Karl Rove imagined a Republican Party permanently in control of Washington, and so powerful that it could implement its policies at will. He used some rather foul methods in pursuit of that “utopia,” and corrupted the White House and the office of President in the process. Ultimately he failed, in part because he is just not very smart.
Barack Obama doesn’t have a Karl Rove, at least we know of none and have no reason to suspect David Axelrod of being a Democratic version of one. (Although I consider Axelrod to be a rather slimy person and hit the fast forward key whenever he appears on my television screen. I watch Barack Obama with respect and enjoyment.)
Obama, however, does have his proclivity for meddling in local politics for the furtherance of Democratic Party power purposes. Attywood provides details of Obama telling the New York Governor not to run for reelection, trying to prevent a primary challenge for the newly-appointed New York Senator when she runs for election, and providing a heavy-handed support for Arlen Specter, Republican-turned-Democrat, in his campaign against loyal Democrat Joe Sestak.
None of this is supporting Democrats against Republicans (in one case it’s actually supporting a Republican in Democratic clothing against an actual Democrat), it’s the President working in primary election political machinery to deny primary voters of a choice. He is actually trying to keep Democrats from running in the Democratic primary election. His reason for this is to the effect that “divisive” primary elections weaken the Democratic Party, and that by running the primaries without competition the party will be better able to implement his policies.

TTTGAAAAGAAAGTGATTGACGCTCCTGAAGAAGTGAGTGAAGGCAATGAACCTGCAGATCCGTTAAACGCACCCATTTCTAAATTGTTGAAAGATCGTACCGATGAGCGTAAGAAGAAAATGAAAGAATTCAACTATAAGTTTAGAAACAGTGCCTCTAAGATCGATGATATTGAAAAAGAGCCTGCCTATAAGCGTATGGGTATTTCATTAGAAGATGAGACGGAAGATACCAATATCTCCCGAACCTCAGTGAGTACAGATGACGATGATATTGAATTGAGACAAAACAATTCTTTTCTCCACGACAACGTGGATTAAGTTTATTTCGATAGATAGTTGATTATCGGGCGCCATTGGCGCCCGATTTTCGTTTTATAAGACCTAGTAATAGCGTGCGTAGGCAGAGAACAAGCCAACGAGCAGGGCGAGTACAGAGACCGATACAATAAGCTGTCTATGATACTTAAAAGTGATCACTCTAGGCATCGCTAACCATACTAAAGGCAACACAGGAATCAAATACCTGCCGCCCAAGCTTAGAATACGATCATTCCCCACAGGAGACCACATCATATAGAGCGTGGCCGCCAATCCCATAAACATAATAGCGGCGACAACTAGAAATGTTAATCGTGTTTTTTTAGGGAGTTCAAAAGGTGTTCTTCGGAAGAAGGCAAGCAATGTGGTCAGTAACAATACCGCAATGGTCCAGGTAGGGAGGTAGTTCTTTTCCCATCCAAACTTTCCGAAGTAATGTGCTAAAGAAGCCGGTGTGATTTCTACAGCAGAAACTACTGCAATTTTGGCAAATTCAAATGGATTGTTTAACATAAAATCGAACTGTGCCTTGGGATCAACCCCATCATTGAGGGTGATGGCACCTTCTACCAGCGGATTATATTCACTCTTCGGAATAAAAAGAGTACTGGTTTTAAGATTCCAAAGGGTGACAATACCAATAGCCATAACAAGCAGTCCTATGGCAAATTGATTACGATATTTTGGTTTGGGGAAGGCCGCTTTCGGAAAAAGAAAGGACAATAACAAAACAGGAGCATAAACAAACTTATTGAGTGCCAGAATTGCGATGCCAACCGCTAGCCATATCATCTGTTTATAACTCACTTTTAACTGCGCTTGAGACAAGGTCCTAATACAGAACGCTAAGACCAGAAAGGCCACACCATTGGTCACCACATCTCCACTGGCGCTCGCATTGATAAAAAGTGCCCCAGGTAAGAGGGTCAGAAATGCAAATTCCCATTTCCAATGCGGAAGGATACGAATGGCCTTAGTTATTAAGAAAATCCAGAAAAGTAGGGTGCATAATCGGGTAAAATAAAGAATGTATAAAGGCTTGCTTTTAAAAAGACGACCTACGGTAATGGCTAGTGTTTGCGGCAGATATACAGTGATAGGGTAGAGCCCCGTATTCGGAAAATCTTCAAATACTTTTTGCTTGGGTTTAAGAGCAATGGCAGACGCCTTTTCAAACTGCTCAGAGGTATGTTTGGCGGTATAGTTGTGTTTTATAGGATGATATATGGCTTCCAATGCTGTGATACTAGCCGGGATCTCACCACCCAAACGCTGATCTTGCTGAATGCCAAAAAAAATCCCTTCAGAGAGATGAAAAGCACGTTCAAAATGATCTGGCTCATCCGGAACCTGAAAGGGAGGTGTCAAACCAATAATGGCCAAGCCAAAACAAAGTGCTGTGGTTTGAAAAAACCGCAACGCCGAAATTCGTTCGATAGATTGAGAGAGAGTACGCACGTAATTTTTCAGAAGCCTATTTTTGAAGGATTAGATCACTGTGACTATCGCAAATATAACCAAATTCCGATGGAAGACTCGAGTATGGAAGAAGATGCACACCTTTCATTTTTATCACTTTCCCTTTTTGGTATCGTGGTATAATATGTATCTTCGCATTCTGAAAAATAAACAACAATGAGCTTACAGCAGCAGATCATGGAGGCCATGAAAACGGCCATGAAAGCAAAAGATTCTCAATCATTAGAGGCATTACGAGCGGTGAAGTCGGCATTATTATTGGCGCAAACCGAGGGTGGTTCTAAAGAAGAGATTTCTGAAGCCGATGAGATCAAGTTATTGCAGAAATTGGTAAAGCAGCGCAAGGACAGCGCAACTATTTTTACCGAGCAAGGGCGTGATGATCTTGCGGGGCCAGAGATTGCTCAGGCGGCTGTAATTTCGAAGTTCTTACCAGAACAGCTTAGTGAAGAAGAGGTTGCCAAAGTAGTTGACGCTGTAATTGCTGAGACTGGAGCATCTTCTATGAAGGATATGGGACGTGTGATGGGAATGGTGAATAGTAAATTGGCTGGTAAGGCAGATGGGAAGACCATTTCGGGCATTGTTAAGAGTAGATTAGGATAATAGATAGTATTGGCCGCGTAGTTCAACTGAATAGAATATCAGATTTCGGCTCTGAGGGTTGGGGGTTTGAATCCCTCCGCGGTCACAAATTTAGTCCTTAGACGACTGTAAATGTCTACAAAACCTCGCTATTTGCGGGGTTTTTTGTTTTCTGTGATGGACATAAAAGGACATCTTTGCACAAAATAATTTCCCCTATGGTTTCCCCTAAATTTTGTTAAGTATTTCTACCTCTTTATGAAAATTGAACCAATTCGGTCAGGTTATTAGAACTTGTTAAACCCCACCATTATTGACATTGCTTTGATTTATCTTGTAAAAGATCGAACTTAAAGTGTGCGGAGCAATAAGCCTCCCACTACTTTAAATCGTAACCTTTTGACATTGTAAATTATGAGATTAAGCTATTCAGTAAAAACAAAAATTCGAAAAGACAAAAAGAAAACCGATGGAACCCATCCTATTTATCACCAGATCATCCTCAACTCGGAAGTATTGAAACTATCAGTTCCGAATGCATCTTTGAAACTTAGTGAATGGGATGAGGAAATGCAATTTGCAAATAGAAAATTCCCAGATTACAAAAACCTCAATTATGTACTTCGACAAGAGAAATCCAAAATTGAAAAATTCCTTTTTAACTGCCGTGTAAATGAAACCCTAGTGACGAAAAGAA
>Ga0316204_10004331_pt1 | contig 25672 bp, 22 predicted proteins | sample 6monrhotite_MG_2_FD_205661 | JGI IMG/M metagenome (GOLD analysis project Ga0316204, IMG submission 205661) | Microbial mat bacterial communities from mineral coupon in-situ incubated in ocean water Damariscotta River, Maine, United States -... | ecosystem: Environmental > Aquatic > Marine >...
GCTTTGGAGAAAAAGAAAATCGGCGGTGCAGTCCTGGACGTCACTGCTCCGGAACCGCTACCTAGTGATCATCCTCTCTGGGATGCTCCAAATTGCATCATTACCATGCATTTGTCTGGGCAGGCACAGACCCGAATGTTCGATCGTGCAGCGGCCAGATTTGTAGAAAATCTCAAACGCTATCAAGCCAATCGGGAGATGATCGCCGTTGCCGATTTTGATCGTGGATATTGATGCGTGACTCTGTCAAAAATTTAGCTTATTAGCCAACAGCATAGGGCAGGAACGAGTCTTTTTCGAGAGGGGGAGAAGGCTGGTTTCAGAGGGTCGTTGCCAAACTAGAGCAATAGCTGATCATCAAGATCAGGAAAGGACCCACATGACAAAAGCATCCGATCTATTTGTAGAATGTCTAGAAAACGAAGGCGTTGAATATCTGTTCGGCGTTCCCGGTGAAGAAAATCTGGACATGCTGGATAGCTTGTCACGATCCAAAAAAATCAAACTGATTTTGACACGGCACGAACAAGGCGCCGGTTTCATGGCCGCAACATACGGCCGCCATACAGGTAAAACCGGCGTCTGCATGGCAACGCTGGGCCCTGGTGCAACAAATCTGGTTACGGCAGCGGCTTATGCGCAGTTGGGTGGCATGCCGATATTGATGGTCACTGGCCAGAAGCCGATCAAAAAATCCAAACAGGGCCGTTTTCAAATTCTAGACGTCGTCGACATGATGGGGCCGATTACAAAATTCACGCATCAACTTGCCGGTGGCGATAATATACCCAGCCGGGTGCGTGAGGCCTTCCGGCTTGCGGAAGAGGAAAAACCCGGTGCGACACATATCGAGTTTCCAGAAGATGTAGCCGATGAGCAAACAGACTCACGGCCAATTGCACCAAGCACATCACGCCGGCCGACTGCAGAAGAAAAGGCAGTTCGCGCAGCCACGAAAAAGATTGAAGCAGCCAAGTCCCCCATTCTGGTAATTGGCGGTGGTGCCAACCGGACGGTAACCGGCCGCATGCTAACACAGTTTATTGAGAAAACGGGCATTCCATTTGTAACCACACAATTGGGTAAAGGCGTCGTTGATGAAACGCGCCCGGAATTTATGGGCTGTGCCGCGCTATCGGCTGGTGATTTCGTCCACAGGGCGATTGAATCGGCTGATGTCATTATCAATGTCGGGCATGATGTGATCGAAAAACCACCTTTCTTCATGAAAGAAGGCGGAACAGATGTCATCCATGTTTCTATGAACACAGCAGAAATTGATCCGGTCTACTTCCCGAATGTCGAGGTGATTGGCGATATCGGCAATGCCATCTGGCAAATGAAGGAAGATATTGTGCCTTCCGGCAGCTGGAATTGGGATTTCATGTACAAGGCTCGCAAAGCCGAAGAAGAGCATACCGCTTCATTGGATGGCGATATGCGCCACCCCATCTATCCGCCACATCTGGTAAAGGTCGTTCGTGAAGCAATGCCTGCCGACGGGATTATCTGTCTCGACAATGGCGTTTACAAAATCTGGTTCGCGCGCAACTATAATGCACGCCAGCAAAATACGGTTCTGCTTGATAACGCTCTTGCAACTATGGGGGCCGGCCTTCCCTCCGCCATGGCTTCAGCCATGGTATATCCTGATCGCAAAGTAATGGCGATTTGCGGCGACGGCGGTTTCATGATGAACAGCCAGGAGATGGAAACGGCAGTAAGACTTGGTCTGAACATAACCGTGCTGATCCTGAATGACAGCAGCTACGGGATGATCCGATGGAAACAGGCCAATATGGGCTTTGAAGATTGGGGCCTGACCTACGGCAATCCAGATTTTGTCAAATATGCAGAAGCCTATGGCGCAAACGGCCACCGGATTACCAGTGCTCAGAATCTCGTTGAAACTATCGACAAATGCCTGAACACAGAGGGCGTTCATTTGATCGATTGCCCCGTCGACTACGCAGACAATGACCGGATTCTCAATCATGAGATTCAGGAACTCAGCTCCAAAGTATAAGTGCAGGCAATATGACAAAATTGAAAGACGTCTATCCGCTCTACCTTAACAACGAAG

Well two things. I seem to recall the Democratic Party Primary for the office you hold as being pretty competitive, and it looks like you still beat John McCain rather handily.
More importantly, as Attywood points out, democracy is an end in itself; not a means to be manipulated in pursuit of implementing the particular policies you favor. That was Karl Rove’s ideal and method of operation. It failed, as it richly deserved to do.